Travel groups urge Congress to pass TSA modernization bill

Travel groups urge Congress to pass TSA modernization bill
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A coalition of travel groups is urging Congress to pass legislation that would modernize the Transportation Security Administration (TSA) as the agency deals with a surge in travel and evolving threats to aviation.

In a letter to Senate leadership on Tuesday, the groups urged the upper chamber to take up a TSA reauthorization bill that would speed up the deployment of new screening technologies at security checkpoints, increase safety in the public areas at airports and reduce travel delays.

The measure, which was approved by committee earlier this month, would also grant the agency additional tools to expand its PreCheck program, which allows expedited screening in exchange for pre-vetting passengers.

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Expanding the program has been a top priority for groups like the Global Business Travel Association (GBTA), U.S. Travel Association and Travelers United, which all signed on to the letter.

“When it comes to business travel, we need to adopt policies that support our business travelers and help the industry grow,” said Michael McCormick, executive director and COO of the GBTA.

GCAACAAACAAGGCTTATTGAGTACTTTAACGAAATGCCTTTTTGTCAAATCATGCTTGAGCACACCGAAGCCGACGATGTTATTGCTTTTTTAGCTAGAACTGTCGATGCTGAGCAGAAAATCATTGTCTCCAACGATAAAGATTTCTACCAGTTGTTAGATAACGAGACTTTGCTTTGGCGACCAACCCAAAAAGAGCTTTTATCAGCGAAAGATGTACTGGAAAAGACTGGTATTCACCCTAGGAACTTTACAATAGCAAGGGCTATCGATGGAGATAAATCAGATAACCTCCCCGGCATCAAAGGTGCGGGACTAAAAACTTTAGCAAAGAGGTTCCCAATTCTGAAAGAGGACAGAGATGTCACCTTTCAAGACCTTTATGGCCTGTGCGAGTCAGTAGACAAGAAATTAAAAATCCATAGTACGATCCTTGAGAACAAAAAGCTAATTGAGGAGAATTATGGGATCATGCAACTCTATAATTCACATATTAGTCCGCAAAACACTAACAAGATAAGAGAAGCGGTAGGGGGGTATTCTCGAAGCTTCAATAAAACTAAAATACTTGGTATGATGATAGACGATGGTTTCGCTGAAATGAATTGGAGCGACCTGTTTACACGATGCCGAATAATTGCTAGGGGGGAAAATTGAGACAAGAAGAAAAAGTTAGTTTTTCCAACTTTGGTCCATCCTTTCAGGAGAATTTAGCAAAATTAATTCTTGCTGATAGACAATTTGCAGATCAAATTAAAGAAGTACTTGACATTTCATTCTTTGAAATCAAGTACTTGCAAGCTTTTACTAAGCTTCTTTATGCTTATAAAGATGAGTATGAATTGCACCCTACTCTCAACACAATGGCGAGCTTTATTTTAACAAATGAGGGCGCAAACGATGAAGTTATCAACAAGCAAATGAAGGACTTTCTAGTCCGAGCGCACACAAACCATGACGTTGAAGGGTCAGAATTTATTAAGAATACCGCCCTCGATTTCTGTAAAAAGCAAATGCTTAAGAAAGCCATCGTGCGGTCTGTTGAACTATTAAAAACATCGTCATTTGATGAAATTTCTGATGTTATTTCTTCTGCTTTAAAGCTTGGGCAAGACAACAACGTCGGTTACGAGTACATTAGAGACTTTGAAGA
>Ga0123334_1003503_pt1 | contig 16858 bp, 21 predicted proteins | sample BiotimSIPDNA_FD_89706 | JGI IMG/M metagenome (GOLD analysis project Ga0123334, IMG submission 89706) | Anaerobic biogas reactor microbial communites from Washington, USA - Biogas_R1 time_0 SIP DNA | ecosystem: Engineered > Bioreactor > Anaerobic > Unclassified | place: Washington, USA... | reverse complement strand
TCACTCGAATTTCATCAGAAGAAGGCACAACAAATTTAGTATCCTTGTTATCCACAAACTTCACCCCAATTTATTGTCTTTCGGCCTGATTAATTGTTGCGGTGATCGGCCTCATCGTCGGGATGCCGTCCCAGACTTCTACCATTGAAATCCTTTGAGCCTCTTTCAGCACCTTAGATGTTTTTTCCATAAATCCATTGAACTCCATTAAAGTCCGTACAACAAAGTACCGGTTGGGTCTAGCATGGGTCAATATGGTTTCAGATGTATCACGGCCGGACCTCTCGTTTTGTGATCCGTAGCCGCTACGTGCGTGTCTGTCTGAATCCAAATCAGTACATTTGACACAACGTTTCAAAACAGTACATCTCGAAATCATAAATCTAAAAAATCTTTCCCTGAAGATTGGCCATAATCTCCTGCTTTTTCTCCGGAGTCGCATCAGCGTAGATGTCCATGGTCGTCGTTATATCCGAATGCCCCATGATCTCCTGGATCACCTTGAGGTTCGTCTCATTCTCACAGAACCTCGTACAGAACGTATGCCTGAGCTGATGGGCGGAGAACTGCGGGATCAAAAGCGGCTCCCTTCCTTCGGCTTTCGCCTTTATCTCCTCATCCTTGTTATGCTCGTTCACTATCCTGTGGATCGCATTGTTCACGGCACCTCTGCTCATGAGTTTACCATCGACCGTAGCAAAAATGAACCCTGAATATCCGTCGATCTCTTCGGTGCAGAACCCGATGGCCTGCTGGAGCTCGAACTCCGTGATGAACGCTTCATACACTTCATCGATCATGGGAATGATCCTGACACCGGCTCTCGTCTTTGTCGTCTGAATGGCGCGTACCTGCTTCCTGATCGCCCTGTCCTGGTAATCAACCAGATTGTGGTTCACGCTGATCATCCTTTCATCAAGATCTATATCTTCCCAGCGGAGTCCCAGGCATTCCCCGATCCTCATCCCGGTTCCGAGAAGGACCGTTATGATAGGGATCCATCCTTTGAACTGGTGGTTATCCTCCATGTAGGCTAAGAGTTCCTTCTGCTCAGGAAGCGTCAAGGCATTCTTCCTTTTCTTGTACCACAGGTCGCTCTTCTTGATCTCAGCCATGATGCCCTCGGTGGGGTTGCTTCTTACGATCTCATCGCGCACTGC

“The bill would give TSA increased flexibility to mitigate future threats and safely facilitate travel. Specifically, the bill would provide TSA with new tools to securely expand PreCheck and drive enrollment, a key goal for the travel community.”

The push for a modernization bill comes on the heels of TSA’s busiest summer ever: Approximately 239 million passengers and crew members were screened at checkpoints from Memorial Day to Labor Day.

Last spring, when air travel first began to surge thanks to low fuel prices and an improving economy, the agency was not prepared to handle the influx of travelers. The TSA quickly beefed up enrollment in PreCheck to help ease massive security lines around the country.

But the travel community wants to see a continued focus on expanding expedited screening programs.

“It is clear that the rate with which air travel continues to grow outpaces the PreCheck’s current rate of enrollment,” the groups wrote. “More than ever, it is important to build on the success of the PreCheck program.”

The Senate legislation also comes at a time when the TSA is dealing with heightened threats to aviation, with U.S. officials warning that terrorists are exploring innovative ways to smuggle bombs onto planes.

The TSA began implementing new screening procedures for electronics larger than a cellphone at all domestic airports last month, while the administration rolled out stricter security measures for all airports with direct flights to the U.S. earlier this summer.

“The risk to aviation security continues to evolve as terrorists continue to look for new ways to carry out deadly attacks on our nation’s aviation system. New threats continue to emerge,” the groups wrote.

“While PreCheck does not necessarily allay these threats, it is an important tool for TSA that removes risk from aviation security and is an important part of the agency’s risk based approach to aviation security.”